This Valentine’s Day, Bollywood gives us a bromance. No, really. Forget Amitabh Bachchan horsing around on a bike with Dharmendra, or sloshing around in the showers with Shashi Kapoor, or locking eyes with Vinod Khanna – that’s kid stuff, Bollywood Homoeroticism 101. Ali Abbas Zafar’s Gunday goes a level higher, with the visual of its leading men – Bikram and Bala (even their names are matching-matching; how cute is that?) – in bed, wearing white trousers with a big red heart emblazoned on their bottoms. They’re shirtless – but then that’s how they usually are. Even when they wear shirts, these are unbuttoned to reveal as much as possible of their muscled torsos, and later, when these best friends turn foes and charge at each other in an action sequence, the first item on their agenda is to rip each other’s shirts off. Apparently, a fight isn’t a fight unless it involves shiny pecs and abs showcased in slow-motion. During the end-credits roll, you may find yourself looking for Assistant Torso Oiler.
Gunday begins with raw documentary footage depicting the birth of Bangladesh, in 1971, and we’re quickly deposited in a refugee camp at Dhaka. A solemn voiceover (from Irrfan, who plays a cop with his typical casualness) holds our hands through the goings-on, which are about the young and very hungry Bikram and Bala (the terrific child actors Darshan Gujar and Jayesh Kardak) negotiating the tough terrains of gun couriering, coal smuggling and sexual abuse. It’s a sombre start – but soon we see that this background is simply wallpaper, an attempt to add epic heft to a story that’s essentially a love triangle. (It’s a different story that Priyanka Chopra’s Nandita is as dispensable as Etta Place was in Butch Cassidy and the Sundance Kid, whose closing freeze-frame is replayed here).
No Hindi masala movie set in the 1970s can escape the shadow of Bachchan, but Zafar goes a step further and strings together so many references to the star that part of Gunday becomes a spot-the-film exercise. An early scene where the young Bikram (or is it Bala? I forget) refuses to pick up coins tossed at him as payment for work echoes the phenka-hua-paisa moment from Deewar (the System-made-me-so wail from that film is also present) – and thereon, we get the smuggling from Muqaddar Ka Sikandar, the friend-turned-foe from Namak Haram and Hera Pheri, the coal mines from Kaala Paththar, the framed-murder from Immaan Dharam, the coin-toss from Sholay (this time to decide who gets the girl), the mole-operatives from Don, the heroine-asking-the-hero-to-give-up-his-life-of-crime from Khoon Pasina, and what might be a serious take on the mirror scene from Amar Akbar Anthony.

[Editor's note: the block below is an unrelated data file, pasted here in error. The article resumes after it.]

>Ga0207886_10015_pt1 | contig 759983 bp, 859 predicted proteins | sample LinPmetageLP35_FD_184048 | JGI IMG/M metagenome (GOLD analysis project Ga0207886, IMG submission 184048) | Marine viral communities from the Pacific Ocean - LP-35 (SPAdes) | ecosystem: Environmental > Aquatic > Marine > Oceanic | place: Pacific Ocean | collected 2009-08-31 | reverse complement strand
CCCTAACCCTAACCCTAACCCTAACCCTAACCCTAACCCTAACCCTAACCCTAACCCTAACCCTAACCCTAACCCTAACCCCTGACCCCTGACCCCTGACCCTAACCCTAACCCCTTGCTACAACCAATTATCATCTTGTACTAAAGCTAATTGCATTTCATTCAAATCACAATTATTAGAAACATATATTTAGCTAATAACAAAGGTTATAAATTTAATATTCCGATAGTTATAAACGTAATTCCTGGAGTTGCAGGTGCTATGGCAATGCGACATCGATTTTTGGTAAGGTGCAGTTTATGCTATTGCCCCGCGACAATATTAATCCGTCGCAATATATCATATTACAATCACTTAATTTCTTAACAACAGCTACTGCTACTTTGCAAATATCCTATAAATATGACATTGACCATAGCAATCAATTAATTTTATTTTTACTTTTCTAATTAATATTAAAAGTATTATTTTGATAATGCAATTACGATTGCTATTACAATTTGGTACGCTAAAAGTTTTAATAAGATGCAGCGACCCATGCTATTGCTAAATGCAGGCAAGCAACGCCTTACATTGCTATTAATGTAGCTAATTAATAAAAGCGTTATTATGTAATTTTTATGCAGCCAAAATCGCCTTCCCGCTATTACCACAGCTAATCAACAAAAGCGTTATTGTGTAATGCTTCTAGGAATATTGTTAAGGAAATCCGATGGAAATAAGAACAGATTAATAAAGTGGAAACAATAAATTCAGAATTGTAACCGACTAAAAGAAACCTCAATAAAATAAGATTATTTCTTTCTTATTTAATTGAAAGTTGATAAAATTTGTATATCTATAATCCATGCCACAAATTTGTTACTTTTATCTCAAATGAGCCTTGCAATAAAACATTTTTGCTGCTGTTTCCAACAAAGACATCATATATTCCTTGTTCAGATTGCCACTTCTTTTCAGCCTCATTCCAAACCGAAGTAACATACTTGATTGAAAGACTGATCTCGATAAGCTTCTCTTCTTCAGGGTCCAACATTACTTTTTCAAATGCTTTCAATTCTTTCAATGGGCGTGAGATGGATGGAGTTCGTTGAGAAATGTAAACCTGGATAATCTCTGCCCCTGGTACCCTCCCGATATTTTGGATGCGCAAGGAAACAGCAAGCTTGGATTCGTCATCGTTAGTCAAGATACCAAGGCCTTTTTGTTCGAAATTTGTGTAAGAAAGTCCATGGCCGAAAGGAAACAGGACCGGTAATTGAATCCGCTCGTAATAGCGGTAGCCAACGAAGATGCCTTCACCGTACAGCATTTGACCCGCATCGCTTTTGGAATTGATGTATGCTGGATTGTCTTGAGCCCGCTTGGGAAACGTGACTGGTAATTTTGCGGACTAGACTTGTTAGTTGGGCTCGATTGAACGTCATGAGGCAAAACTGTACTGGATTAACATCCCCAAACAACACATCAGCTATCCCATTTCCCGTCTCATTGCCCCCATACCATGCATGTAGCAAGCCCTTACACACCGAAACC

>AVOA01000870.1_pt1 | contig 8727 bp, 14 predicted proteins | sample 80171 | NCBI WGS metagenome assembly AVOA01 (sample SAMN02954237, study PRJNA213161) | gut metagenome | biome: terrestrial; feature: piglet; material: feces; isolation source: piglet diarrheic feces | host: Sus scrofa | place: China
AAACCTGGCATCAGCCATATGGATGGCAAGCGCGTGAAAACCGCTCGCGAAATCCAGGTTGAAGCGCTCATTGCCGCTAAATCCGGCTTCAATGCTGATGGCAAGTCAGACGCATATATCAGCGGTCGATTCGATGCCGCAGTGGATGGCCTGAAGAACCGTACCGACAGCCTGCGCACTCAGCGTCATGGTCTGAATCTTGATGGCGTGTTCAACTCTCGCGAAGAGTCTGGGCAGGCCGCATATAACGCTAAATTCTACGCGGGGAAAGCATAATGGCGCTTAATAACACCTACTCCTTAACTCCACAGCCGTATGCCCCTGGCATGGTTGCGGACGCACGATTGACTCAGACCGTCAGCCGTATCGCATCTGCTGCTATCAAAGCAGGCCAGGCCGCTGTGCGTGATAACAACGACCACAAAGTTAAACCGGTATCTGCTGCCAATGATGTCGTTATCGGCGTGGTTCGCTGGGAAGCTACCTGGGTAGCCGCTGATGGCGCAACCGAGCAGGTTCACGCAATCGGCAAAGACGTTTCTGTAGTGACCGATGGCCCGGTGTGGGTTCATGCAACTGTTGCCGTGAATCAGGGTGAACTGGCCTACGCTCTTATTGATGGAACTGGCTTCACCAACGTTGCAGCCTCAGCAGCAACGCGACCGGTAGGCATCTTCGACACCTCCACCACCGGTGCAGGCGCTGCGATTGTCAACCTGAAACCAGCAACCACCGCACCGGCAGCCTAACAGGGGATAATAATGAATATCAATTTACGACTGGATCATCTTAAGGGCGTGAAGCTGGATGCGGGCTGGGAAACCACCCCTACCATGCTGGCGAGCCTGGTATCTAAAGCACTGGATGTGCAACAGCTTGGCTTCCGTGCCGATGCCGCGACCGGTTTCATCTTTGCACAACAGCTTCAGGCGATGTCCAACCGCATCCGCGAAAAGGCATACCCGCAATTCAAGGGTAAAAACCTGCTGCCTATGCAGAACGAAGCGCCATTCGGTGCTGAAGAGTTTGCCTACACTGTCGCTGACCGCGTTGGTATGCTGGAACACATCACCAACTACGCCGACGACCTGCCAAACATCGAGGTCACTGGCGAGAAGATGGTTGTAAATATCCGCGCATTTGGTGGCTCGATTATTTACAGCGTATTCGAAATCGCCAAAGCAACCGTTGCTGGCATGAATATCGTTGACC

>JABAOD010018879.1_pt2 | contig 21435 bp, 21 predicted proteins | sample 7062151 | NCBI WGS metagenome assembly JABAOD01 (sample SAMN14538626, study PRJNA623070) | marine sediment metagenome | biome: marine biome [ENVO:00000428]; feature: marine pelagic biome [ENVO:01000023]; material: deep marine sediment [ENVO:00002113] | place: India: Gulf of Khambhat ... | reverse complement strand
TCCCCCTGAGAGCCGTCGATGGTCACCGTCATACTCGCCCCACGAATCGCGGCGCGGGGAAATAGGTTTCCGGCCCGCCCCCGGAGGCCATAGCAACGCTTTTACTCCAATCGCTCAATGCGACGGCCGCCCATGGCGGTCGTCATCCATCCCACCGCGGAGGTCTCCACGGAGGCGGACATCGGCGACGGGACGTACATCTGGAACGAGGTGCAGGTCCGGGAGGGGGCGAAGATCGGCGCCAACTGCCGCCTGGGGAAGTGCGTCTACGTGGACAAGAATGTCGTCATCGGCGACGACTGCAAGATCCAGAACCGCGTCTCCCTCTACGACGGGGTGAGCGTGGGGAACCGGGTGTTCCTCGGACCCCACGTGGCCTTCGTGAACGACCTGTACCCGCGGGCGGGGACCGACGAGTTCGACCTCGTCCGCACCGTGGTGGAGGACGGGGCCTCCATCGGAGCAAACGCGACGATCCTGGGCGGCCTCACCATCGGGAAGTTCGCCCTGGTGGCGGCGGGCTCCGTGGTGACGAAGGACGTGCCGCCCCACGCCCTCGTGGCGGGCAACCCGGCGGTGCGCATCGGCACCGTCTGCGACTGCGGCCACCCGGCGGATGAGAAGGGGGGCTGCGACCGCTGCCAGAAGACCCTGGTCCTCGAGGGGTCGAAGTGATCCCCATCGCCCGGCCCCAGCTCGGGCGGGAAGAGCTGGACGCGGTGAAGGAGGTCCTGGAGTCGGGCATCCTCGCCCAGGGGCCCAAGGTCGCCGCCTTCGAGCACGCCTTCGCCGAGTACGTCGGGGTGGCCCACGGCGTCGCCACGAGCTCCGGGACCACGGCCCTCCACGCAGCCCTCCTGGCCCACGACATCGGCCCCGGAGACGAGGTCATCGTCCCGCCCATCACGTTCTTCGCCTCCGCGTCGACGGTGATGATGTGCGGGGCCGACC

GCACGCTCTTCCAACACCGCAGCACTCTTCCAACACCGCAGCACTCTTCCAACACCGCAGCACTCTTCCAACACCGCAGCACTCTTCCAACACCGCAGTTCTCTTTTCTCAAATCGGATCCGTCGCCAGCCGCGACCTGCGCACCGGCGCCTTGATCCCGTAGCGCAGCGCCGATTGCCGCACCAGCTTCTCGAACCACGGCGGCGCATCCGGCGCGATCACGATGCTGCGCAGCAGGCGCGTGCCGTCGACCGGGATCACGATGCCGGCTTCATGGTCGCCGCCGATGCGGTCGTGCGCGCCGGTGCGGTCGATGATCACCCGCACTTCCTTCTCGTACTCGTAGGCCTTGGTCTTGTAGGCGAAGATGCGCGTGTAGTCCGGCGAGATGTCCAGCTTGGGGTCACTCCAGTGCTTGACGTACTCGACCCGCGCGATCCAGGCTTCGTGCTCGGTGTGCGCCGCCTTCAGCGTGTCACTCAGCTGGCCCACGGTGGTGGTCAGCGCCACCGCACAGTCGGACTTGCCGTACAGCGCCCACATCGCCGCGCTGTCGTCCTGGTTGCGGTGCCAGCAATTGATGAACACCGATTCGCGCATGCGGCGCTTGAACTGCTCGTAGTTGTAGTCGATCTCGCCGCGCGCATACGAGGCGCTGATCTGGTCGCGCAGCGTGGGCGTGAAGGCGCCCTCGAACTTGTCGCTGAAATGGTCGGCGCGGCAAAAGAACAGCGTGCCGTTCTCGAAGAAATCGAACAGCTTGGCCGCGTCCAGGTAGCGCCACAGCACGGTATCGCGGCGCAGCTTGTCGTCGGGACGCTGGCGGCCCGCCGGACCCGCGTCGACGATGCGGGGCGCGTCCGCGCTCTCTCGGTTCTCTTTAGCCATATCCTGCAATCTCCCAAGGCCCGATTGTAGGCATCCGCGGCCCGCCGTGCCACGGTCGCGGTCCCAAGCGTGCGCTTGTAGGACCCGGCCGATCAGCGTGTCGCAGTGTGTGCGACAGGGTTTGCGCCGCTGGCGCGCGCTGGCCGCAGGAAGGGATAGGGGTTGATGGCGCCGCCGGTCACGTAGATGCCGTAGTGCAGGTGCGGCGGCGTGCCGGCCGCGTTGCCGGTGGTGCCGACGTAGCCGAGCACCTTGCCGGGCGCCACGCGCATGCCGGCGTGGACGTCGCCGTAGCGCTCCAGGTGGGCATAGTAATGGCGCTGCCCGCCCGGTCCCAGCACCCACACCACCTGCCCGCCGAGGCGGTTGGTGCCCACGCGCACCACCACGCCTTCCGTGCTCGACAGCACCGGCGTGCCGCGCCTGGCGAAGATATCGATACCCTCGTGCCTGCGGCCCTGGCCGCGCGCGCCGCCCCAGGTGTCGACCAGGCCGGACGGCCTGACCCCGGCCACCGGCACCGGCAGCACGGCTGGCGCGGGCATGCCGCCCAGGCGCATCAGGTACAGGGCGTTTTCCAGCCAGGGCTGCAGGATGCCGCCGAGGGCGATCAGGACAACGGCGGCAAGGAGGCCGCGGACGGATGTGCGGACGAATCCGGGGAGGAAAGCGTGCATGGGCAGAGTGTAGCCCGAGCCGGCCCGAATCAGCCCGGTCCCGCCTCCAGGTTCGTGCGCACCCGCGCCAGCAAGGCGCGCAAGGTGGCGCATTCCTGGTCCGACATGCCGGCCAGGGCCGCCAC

In addition, we get, from that era of cinema, the visual of running boys turning into running men, and an instance of heartbreak is underlined by bombs going off in the distance. There are rug-pulling big reveals, and the rhetoric from those times is also revisited, with a number of metaphorical reworkings of the concept of coal. And everything is two-hundred per cent – the thunderous background score, the colours, and especially the performances of Ranveer Singh (Bikram) and Arjun Kapoor (Bala). They pout and rage and swagger as if performing to an audience on the moon.
The experience is immersive, but solely at a surface level – we’re not pulled in. Zafar is so busy making a movie that looks like a 1970s movie that he forgets to make a movie that feels like a 1970s movie. We’re told that Calcutta is known for two things – the Howrah Bridge, and Bikram and Bala (shouldn’t that be three things?) – but we never sense that monumentality in these two. We’re told that they’ve opened schools and hospitals, and poor Victor Banerjee (who’s probably remodeling his kitchen and needed the cheque) turns up as a cop and labels our heroes as “aam logon ke liye maseeha” – but we don’t get a sense of the people around them who are helped, the people who celebrate these two outlaws. For that matter, we don’t sense the deep friendship between Bikram and Bala. We seem them bouncing around like bratty schoolkids, but the emotional moorings between them aren’t fleshed out – and neither are their feelings for Nandita (or hers for them, though Chopra does well with her scenes). So much time is spent showing us how cool Bikram and Bala are that when we’re asked to buy into their tormented past – with a line like “humne sirf apna haq maanga” – we wonder when they ever did something as basic as ask for something and wait for an answer, without racing ahead to grab it.
And yet, I couldn’t take my eyes off the screen, which pops with a vital vulgarity. Gunday is dazzlingly mounted, and every frame is sculpted to perfection. Even the action sequences, including one in a theatre playing Mr. India, are artfully staged. This may not be much to go by, but in an era where films come mainly in the wan pastels of the upper-class rom-coms, the saturated reds and bright yellows of melodrama can really shake you up, with what you’re seeing making up (to an extent) for what you’re not feeling.
* Gunday = Hoodlums
* the phenka-hua-paisa moment = where the hero refuses to pick up coins tossed casually at him
* aam logon ke liye maseeha = messiahs of the masses
* humne sirf apna haq maanga = all we did was ask for our rights
Copyright ©2014 Baradwaj Rangan. This article may not be reproduced in its entirety without permission. A link to this URL, instead, would be appreciated.